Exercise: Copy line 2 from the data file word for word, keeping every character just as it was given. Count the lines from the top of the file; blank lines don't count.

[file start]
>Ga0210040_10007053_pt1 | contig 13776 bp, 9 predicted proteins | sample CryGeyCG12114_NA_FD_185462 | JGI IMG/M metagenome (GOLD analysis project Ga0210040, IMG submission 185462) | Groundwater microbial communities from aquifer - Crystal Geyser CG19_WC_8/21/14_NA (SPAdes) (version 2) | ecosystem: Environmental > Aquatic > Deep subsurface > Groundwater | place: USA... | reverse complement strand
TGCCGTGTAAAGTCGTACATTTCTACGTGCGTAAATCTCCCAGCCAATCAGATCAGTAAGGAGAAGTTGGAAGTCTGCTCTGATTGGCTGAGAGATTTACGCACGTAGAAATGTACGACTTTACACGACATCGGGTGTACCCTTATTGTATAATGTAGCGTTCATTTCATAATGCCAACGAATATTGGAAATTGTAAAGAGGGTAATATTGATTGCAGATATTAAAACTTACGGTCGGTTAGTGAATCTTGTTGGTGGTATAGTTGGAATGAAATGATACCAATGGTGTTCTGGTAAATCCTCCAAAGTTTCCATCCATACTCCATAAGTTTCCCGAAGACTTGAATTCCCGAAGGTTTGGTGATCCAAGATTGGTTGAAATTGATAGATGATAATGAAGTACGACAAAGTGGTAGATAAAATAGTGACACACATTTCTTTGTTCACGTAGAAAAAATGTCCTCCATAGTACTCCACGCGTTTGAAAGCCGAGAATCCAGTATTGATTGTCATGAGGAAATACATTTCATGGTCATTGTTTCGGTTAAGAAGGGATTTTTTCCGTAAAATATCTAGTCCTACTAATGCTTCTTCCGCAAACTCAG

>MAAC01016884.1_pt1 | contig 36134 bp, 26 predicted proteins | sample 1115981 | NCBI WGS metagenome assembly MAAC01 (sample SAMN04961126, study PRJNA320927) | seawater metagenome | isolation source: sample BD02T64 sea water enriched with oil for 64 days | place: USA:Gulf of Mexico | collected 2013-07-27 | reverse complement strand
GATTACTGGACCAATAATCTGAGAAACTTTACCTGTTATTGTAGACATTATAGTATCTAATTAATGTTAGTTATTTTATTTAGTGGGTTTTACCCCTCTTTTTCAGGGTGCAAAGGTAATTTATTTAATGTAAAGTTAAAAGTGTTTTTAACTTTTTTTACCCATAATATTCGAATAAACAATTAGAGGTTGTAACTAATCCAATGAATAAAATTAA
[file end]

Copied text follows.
TGCCGTGTAAAGTCGTACATTTCTACGTGCGTAAATCTCCCAGCCAATCAGATCAGTAAGGAGAAGTTGGAAGTCTGCTCTGATTGGCTGAGAGATTTACGCACGTAGAAATGTACGACTTTACACGACATCGGGTGTACCCTTATTGTATAATGTAGCGTTCATTTCATAATGCCAACGAATATTGGAAATTGTAAAGAGGGTAATATTGATTGCAGATATTAAAACTTACGGTCGGTTAGTGAATCTTGTTGGTGGTATAGTTGGAATGAAATGATACCAATGGTGTTCTGGTAAATCCTCCAAAGTTTCCATCCATACTCCATAAGTTTCCCGAAGACTTGAATTCCCGAAGGTTTGGTGATCCAAGATTGGTTGAAATTGATAGATGATAATGAAGTACGACAAAGTGGTAGATAAAATAGTGACACACATTTCTTTGTTCACGTAGAAAAAATGTCCTCCATAGTACTCCACGCGTTTGAAAGCCGAGAATCCAGTATTGATTGTCATGAGGAAATACATTTCATGGTCATTGTTTCGGTTAAGAAGGGATTTTTTCCGTAAAATATCTAGTCCTACTAATGCTTCTTCCGCAAACTCAG